Special Order - There is a small chance we can get this title
Schooled on the sandlots of Milwaukee, Chicago Black Sox center fielder Oscar Happy Felsch (1891-1964) was a rising star who then blew a promising career for a few bucks by participating in the throwing of the 1919 World Series. On the field, Felsch was hitting his peak in 1920, the year the scandal hit the newspapers. His speed, run-producing power and defensive prowess--all attributes that might have garnered consideration by the Hall of Fame--earned comparisons to the great Tris Speaker. Instead, he ended up playing the fallen hero for remote baseball enclaves in Montana and Canada. Did he really play to lose the series or just say that he did out of fear of reprisal by crooked gamblers? Felsch talked about the scandal more than any of the other eight banned players. This book analyzes his three interviews, revealing his ultimate gullibility and greed and rampant contradictions.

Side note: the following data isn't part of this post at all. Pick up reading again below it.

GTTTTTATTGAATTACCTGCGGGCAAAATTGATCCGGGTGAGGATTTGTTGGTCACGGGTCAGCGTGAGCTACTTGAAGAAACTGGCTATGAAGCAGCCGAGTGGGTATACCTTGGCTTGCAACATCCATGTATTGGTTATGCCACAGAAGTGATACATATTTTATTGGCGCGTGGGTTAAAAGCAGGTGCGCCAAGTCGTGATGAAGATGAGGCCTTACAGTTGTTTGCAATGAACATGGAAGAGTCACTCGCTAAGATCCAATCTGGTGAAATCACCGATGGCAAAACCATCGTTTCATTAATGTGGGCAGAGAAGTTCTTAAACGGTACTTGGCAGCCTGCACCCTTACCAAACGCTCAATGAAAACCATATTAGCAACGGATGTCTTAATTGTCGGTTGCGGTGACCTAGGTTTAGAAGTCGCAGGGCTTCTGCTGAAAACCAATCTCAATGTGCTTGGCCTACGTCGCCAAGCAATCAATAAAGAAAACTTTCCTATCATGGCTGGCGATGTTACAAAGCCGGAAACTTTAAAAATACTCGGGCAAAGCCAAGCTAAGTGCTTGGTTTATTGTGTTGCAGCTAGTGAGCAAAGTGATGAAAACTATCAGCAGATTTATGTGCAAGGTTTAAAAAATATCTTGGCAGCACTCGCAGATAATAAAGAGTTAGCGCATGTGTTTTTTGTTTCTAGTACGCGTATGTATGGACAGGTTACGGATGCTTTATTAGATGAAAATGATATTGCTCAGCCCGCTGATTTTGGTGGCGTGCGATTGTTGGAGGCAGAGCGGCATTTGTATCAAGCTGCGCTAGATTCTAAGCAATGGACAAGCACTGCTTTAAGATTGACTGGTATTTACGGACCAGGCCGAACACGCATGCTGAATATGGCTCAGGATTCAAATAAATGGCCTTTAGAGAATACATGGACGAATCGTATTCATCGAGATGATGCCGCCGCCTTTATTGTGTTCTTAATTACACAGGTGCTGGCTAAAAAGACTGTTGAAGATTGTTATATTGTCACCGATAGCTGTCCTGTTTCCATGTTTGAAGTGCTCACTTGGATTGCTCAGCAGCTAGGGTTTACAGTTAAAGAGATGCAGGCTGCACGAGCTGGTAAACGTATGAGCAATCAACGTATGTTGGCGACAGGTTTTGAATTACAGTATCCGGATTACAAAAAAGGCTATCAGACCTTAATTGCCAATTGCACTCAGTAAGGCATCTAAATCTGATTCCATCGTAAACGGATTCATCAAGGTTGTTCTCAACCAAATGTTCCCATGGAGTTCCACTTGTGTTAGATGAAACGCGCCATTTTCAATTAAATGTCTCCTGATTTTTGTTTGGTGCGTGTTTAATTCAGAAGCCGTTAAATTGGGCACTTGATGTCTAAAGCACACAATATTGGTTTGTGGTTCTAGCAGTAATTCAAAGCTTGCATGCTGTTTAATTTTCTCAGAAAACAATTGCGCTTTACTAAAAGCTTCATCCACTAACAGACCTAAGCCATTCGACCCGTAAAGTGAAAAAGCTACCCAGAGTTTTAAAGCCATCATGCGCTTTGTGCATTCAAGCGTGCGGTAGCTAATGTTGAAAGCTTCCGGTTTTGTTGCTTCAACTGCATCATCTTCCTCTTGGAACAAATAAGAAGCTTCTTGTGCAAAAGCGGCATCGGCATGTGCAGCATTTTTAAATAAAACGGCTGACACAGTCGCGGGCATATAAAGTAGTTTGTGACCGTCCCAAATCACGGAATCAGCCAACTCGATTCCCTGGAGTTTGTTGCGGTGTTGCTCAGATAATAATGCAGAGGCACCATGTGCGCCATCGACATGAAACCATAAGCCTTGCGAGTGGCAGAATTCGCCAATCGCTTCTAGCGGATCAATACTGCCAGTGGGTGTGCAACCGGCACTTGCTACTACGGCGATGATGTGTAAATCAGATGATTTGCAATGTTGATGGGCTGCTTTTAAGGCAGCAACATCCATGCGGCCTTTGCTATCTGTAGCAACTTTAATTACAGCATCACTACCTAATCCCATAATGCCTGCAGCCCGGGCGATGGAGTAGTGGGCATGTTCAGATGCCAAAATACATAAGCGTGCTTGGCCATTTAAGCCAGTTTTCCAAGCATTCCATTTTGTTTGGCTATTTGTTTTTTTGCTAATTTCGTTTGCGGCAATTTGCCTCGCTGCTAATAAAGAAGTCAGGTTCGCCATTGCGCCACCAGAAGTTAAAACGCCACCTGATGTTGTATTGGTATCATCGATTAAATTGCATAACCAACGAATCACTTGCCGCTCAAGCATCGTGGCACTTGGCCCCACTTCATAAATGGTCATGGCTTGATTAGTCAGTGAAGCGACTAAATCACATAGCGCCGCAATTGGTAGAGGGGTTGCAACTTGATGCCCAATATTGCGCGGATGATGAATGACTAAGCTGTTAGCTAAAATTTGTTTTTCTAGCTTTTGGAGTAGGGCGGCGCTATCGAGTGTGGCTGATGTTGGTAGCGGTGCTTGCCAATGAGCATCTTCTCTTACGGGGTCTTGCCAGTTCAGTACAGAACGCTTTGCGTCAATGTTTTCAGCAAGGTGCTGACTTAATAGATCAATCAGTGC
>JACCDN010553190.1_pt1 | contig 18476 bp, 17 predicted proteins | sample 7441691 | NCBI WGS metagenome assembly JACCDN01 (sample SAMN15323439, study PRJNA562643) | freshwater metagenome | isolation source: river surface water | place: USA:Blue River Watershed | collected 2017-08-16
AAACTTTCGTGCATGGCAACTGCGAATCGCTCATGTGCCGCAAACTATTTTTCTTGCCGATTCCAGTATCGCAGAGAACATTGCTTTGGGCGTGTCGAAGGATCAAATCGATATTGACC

About the Author
Thomas Rathkamp, a senior technical writer, has covered sports for local newspapers and written an online sports column for the Greenwich Village Gazette. He lives in Cedarburg, Wisconsin.